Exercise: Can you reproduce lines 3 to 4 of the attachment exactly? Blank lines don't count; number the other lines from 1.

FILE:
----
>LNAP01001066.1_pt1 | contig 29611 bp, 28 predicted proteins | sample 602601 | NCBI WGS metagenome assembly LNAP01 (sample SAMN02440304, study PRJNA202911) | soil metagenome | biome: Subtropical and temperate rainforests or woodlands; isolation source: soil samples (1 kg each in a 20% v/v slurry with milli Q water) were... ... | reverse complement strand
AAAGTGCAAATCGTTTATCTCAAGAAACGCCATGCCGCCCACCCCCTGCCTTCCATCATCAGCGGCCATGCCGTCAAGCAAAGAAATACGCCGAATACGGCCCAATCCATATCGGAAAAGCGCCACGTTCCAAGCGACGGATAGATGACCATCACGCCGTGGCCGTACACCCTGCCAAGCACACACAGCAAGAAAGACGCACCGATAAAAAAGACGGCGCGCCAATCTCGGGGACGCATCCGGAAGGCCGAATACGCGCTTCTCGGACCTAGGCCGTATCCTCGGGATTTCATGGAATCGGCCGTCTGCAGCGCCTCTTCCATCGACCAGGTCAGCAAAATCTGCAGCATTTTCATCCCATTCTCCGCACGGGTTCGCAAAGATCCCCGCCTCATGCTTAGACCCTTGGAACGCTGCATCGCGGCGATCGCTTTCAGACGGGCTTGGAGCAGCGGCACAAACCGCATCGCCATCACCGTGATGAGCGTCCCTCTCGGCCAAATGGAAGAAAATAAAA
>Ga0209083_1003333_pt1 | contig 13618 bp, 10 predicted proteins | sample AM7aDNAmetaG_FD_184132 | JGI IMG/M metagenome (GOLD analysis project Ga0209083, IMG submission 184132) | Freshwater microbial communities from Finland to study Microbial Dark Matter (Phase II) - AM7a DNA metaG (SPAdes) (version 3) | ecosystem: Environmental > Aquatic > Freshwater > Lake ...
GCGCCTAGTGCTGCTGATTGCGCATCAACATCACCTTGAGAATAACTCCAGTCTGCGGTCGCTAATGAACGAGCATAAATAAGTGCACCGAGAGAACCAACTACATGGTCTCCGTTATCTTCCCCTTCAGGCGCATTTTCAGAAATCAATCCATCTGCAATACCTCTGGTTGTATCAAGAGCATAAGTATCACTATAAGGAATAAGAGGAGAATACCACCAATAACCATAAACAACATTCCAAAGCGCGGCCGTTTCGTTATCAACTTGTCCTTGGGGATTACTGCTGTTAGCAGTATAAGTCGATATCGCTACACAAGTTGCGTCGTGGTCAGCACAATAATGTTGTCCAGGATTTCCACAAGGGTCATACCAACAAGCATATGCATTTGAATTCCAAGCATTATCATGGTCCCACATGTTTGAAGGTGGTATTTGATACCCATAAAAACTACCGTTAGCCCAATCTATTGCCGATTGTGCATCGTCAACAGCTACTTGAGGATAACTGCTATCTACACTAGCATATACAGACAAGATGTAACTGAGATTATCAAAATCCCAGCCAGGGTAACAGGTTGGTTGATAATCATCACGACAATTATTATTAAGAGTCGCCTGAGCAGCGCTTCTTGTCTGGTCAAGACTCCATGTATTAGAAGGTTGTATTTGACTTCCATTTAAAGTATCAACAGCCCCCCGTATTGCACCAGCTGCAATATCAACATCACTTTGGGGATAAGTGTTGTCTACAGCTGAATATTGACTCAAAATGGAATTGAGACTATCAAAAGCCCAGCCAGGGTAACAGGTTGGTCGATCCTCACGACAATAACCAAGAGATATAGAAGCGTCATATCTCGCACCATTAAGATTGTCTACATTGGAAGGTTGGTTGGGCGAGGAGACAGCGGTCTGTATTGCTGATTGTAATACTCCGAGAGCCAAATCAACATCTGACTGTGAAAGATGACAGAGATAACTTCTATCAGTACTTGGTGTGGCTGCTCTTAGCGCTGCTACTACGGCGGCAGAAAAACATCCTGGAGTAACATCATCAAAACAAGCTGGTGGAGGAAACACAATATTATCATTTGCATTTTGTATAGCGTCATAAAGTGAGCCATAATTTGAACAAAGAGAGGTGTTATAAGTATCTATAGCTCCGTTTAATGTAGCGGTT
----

>Ga0209083_1003333_pt1 | contig 13618 bp, 10 predicted proteins | sample AM7aDNAmetaG_FD_184132 | JGI IMG/M metagenome (GOLD analysis project Ga0209083, IMG submission 184132) | Freshwater microbial communities from Finland to study Microbial Dark Matter (Phase II) - AM7a DNA metaG (SPAdes) (version 3) | ecosystem: Environmental > Aquatic > Freshwater > Lake ...
GCGCCTAGTGCTGCTGATTGCGCATCAACATCACCTTGAGAATAACTCCAGTCTGCGGTCGCTAATGAACGAGCATAAATAAGTGCACCGAGAGAACCAACTACATGGTCTCCGTTATCTTCCCCTTCAGGCGCATTTTCAGAAATCAATCCATCTGCAATACCTCTGGTTGTATCAAGAGCATAAGTATCACTATAAGGAATAAGAGGAGAATACCACCAATAACCATAAACAACATTCCAAAGCGCGGCCGTTTCGTTATCAACTTGTCCTTGGGGATTACTGCTGTTAGCAGTATAAGTCGATATCGCTACACAAGTTGCGTCGTGGTCAGCACAATAATGTTGTCCAGGATTTCCACAAGGGTCATACCAACAAGCATATGCATTTGAATTCCAAGCATTATCATGGTCCCACATGTTTGAAGGTGGTATTTGATACCCATAAAAACTACCGTTAGCCCAATCTATTGCCGATTGTGCATCGTCAACAGCTACTTGAGGATAACTGCTATCTACACTAGCATATACAGACAAGATGTAACTGAGATTATCAAAATCCCAGCCAGGGTAACAGGTTGGTTGATAATCATCACGACAATTATTATTAAGAGTCGCCTGAGCAGCGCTTCTTGTCTGGTCAAGACTCCATGTATTAGAAGGTTGTATTTGACTTCCATTTAAAGTATCAACAGCCCCCCGTATTGCACCAGCTGCAATATCAACATCACTTTGGGGATAAGTGTTGTCTACAGCTGAATATTGACTCAAAATGGAATTGAGACTATCAAAAGCCCAGCCAGGGTAACAGGTTGGTCGATCCTCACGACAATAACCAAGAGATATAGAAGCGTCATATCTCGCACCATTAAGATTGTCTACATTGGAAGGTTGGTTGGGCGAGGAGACAGCGGTCTGTATTGCTGATTGTAATACTCCGAGAGCCAAATCAACATCTGACTGTGAAAGATGACAGAGATAACTTCTATCAGTACTTGGTGTGGCTGCTCTTAGCGCTGCTACTACGGCGGCAGAAAAACATCCTGGAGTAACATCATCAAAACAAGCTGGTGGAGGAAACACAATATTATCATTTGCATTTTGTATAGCGTCATAAAGTGAGCCATAATTTGAACAAAGAGAGGTGTTATAAGTATCTATAGCTCCGTTTAATGTAGCGGTT